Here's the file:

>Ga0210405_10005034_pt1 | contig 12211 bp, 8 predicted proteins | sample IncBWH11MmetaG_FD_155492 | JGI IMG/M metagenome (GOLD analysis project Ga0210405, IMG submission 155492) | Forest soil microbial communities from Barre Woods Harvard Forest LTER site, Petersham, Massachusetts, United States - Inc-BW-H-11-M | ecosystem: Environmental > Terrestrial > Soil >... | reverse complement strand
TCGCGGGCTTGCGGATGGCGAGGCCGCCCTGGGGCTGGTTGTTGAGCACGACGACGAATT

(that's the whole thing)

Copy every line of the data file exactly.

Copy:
>Ga0210405_10005034_pt1 | contig 12211 bp, 8 predicted proteins | sample IncBWH11MmetaG_FD_155492 | JGI IMG/M metagenome (GOLD analysis project Ga0210405, IMG submission 155492) | Forest soil microbial communities from Barre Woods Harvard Forest LTER site, Petersham, Massachusetts, United States - Inc-BW-H-11-M | ecosystem: Environmental > Terrestrial > Soil >... | reverse complement strand
TCGCGGGCTTGCGGATGGCGAGGCCGCCCTGGGGCTGGTTGTTGAGCACGACGACGAATT